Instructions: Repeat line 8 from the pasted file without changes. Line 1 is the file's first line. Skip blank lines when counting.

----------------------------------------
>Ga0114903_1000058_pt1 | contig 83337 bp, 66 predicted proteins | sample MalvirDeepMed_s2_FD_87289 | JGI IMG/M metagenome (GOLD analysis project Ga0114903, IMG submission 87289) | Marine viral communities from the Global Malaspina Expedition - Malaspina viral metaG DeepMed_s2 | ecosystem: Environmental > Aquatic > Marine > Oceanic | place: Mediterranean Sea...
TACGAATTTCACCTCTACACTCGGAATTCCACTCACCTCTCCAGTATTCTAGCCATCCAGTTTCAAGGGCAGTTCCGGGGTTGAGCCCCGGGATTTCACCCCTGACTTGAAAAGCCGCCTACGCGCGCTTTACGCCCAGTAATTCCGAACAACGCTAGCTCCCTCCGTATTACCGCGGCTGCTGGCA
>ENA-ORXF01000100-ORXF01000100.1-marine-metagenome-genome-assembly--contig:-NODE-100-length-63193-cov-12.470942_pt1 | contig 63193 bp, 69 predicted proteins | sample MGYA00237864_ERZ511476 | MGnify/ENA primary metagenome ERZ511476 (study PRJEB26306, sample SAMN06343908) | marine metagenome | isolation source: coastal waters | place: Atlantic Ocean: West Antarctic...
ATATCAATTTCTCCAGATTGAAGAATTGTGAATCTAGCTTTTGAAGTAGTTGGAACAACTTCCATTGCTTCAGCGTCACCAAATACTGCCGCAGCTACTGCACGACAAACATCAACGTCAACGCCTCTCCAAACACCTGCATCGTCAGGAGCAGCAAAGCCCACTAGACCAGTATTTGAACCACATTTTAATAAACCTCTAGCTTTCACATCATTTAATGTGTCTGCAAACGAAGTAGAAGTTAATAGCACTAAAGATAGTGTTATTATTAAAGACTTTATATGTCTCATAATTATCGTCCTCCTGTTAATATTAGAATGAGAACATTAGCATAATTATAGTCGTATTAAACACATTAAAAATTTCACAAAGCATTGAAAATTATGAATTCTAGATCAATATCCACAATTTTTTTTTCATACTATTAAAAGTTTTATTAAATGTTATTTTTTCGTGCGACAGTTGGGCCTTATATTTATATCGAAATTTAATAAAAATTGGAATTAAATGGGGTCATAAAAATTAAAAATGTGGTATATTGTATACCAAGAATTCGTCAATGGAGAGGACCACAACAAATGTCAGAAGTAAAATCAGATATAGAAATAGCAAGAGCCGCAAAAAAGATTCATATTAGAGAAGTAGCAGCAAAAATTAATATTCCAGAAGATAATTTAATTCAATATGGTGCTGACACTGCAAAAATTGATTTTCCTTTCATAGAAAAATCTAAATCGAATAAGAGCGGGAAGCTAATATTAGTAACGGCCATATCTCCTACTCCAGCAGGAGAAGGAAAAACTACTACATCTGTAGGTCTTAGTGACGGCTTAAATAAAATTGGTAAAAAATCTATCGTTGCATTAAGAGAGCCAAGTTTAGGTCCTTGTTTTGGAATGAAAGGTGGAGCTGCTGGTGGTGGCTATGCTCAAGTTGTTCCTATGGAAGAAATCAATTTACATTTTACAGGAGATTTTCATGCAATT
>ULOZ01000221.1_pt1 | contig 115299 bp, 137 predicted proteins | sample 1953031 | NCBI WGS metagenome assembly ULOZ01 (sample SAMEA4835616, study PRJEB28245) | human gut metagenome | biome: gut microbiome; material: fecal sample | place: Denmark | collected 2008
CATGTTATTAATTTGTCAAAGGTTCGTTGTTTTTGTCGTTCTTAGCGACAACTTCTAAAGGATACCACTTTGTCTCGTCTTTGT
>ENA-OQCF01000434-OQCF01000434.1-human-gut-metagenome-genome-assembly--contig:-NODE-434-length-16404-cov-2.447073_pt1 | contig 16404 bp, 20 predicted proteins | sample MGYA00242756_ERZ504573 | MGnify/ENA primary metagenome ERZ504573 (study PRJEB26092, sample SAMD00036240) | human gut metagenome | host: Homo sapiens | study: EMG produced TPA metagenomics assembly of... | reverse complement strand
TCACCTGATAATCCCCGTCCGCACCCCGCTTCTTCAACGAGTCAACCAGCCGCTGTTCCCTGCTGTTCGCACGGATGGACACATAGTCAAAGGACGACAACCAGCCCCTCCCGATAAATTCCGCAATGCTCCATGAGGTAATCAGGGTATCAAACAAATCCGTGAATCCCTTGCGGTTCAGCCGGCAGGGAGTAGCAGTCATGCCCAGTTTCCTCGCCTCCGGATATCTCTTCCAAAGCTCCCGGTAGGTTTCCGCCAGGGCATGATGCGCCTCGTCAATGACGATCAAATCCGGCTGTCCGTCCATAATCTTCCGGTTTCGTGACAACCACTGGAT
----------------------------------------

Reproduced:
TCACCTGATAATCCCCGTCCGCACCCCGCTTCTTCAACGAGTCAACCAGCCGCTGTTCCCTGCTGTTCGCACGGATGGACACATAGTCAAAGGACGACAACCAGCCCCTCCCGATAAATTCCGCAATGCTCCATGAGGTAATCAGGGTATCAAACAAATCCGTGAATCCCTTGCGGTTCAGCCGGCAGGGAGTAGCAGTCATGCCCAGTTTCCTCGCCTCCGGATATCTCTTCCAAAGCTCCCGGTAGGTTTCCGCCAGGGCATGATGCGCCTCGTCAATGACGATCAAATCCGGCTGTCCGTCCATAATCTTCCGGTTTCGTGACAACCACTGGAT